Ferrying parents

Publish date 29-06-2021

by Gabriella Delpero

Given the month of the year in which we find ourselves, we could really say that the nightmare of the pandemic with all its procession of restrictions, impositions, losses and fears now seems to us "as long as Lent!". In the past (when Lent was heard and observed by many ...) this expression indicated in fact a time that was certainly not short in preparation for Easter, marked by concrete renunciations and penances (often unfortunately lived in a purely legalistic way) and therefore perceived as heavy, difficult , boring. Today almost no one resorts to this exclamation, but certainly the feeling of being in a bad period that never seems to end, remains.

Lately I have heard from several people the concern, almost the anguish for the duration of this emergency, for the passing of a "still" time that we can no longer conceive as an opportunity, a space of freedom to be filled with our initiatives. and our action, but of which we simply have to wait for the end. In short, a suspended time. An empty parenthesis. A lost time? No, time remains in any case the scope of our becoming, we are being born and growing and constantly changing in this time, we cannot wait for another one! Above all, they cannot wait for children and young people, for whom the passage of time is the condition for acquiring the identity they do not yet fully possess. They are becoming men and women now, instant by instant, and it is the time of the pandemic that offers them the particular mode of existence through which they progressively transform into what they will be. Many parents are wondering how to lead their children through such a difficult time, between closed, semi-closed or open schools in fits and starts, grandparents absent as they are at risk, distance learning (and often increasingly distant from the real interests of the students) , abolished sports, deserted meeting places, rampant, invasive, omnipresent social media ... and around the desert.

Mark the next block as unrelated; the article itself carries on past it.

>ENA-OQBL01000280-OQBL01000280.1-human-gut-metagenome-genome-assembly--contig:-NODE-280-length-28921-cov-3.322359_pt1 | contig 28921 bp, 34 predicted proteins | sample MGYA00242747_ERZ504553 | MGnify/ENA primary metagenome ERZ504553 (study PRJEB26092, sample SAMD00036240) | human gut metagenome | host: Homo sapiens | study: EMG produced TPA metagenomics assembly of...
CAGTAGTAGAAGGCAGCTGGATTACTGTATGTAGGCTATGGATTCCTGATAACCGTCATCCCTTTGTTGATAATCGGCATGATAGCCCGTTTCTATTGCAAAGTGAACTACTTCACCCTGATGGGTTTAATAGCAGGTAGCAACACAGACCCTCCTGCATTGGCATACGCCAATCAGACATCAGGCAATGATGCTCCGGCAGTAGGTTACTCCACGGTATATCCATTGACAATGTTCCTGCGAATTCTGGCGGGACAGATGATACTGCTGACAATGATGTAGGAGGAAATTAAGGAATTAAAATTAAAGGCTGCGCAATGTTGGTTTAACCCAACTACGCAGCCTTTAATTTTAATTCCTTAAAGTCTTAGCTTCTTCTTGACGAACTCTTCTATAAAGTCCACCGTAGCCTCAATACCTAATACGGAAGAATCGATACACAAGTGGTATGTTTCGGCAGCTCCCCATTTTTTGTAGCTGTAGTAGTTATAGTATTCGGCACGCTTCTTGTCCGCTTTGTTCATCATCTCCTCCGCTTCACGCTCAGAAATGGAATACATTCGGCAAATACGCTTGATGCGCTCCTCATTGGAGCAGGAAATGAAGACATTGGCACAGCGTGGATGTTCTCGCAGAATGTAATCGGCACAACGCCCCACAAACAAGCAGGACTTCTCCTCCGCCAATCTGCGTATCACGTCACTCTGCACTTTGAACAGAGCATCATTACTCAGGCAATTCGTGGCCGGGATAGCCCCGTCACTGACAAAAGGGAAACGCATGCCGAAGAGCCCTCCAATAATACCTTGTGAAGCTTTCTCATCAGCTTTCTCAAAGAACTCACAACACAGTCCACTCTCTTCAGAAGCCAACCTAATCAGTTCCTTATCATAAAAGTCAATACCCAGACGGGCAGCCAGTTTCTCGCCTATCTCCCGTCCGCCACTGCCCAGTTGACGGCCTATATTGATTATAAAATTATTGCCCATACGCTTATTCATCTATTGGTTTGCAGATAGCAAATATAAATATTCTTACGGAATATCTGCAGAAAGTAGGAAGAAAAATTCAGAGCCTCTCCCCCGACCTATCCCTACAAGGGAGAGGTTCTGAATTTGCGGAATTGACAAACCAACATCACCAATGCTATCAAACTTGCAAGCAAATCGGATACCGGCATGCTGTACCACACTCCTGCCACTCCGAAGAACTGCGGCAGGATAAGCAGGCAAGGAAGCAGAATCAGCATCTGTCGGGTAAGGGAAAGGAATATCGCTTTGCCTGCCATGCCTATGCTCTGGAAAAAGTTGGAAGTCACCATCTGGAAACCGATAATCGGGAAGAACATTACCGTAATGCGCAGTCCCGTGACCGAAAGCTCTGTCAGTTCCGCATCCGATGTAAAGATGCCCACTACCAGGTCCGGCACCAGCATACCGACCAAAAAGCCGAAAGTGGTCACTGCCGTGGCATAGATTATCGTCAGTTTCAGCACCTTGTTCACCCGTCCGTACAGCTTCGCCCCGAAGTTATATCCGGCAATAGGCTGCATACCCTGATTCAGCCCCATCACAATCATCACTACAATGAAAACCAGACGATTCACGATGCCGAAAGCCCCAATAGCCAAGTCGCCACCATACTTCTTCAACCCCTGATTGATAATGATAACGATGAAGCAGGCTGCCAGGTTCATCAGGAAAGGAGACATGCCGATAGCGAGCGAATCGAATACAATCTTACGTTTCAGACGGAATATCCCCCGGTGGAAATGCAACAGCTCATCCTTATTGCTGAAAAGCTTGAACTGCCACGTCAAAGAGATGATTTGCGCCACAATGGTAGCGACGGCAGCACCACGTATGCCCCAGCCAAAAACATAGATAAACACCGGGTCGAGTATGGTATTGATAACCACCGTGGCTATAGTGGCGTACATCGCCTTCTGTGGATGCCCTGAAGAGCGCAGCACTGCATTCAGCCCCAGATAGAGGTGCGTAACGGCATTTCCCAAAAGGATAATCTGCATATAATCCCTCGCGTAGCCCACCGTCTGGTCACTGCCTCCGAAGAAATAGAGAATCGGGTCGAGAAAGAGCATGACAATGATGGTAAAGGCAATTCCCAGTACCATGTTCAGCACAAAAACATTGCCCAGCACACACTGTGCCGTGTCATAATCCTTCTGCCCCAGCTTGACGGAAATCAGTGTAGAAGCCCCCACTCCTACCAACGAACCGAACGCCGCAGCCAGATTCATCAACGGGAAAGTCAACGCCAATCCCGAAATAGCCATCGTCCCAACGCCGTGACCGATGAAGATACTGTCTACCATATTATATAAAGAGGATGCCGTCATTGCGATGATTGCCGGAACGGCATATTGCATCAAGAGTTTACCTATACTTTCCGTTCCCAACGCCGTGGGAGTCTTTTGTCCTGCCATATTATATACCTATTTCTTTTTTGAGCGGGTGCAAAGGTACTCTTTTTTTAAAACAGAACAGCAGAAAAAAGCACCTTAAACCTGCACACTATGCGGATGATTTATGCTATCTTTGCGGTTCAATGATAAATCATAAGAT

At times I have asked: have you ever tried to propose a book? A phrase by Marcel Proust, in my opinion very beautiful even if it may seem a bit excessive, said in fact: "There are perhaps no days of our childhood that we lived as intensely as those we believe we have lost without living them: the days spent in the company of a very expensive book ». Reading and watching are by no means the same activities. The same is only the organ through which we exercise them, that is, sight. Everything else is profoundly different. The first, fundamental difference is given by the fact that the written page, however simple it may be, requires the constant effort of his attention on the part of the reader. Only in this way is it possible to transform letters, words and phrases into one's own ideas, concepts, emotions.

The "live TV", on the other hand, can also be followed by doing anything else, either in a semi-asleep condition or in any case in a much weaker state of consciousness. With the obvious consequence that a passively absorbed message carries the risk of entering into us making us believe that we have "thought" and elaborated it personally. But it's not true. And a videogame repeated for hours certainly stimulates the rapidity of intuition, the quickness of reflexes, the eye-manual coordination, but also the tendency to isolation, estrangement from the surrounding environment, the disuse and impoverishment of verbal language. , the loss of real communication. Not to mention the real danger and ambiguity of many of the contents conveyed by all types of media, which invest the youngest every day without any filter and without us adults really knowing in the hand of who we leave their minds hostage. At the risk of repeating myself, I conclude this way: let's try to fight together not only against the virus, but not to sink into an unreal dimension, which projects existence on a screen instead of involving ourselves in authentic moments of real life.

Gabriella Delpero
NP march 2021


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